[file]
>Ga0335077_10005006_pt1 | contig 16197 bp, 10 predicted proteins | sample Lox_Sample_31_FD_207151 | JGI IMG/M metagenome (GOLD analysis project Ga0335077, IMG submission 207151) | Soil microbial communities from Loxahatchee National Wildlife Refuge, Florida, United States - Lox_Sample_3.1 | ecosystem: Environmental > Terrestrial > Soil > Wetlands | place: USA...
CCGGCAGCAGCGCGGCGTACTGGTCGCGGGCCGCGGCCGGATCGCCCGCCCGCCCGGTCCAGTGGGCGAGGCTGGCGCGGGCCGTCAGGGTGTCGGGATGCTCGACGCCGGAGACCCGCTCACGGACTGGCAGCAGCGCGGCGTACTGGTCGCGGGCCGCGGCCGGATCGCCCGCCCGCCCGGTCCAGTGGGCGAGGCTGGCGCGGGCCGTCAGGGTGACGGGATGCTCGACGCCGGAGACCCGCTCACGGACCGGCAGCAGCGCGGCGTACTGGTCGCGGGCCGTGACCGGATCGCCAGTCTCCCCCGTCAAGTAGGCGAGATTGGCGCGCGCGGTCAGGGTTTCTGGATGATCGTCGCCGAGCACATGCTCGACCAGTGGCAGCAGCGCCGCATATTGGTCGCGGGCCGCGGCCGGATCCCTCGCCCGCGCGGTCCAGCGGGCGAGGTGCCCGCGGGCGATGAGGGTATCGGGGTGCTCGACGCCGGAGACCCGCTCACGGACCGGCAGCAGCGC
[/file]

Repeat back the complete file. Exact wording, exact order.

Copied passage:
>Ga0335077_10005006_pt1 | contig 16197 bp, 10 predicted proteins | sample Lox_Sample_31_FD_207151 | JGI IMG/M metagenome (GOLD analysis project Ga0335077, IMG submission 207151) | Soil microbial communities from Loxahatchee National Wildlife Refuge, Florida, United States - Lox_Sample_3.1 | ecosystem: Environmental > Terrestrial > Soil > Wetlands | place: USA...
CCGGCAGCAGCGCGGCGTACTGGTCGCGGGCCGCGGCCGGATCGCCCGCCCGCCCGGTCCAGTGGGCGAGGCTGGCGCGGGCCGTCAGGGTGTCGGGATGCTCGACGCCGGAGACCCGCTCACGGACTGGCAGCAGCGCGGCGTACTGGTCGCGGGCCGCGGCCGGATCGCCCGCCCGCCCGGTCCAGTGGGCGAGGCTGGCGCGGGCCGTCAGGGTGACGGGATGCTCGACGCCGGAGACCCGCTCACGGACCGGCAGCAGCGCGGCGTACTGGTCGCGGGCCGTGACCGGATCGCCAGTCTCCCCCGTCAAGTAGGCGAGATTGGCGCGCGCGGTCAGGGTTTCTGGATGATCGTCGCCGAGCACATGCTCGACCAGTGGCAGCAGCGCCGCATATTGGTCGCGGGCCGCGGCCGGATCCCTCGCCCGCGCGGTCCAGCGGGCGAGGTGCCCGCGGGCGATGAGGGTATCGGGGTGCTCGACGCCGGAGACCCGCTCACGGACCGGCAGCAGCGC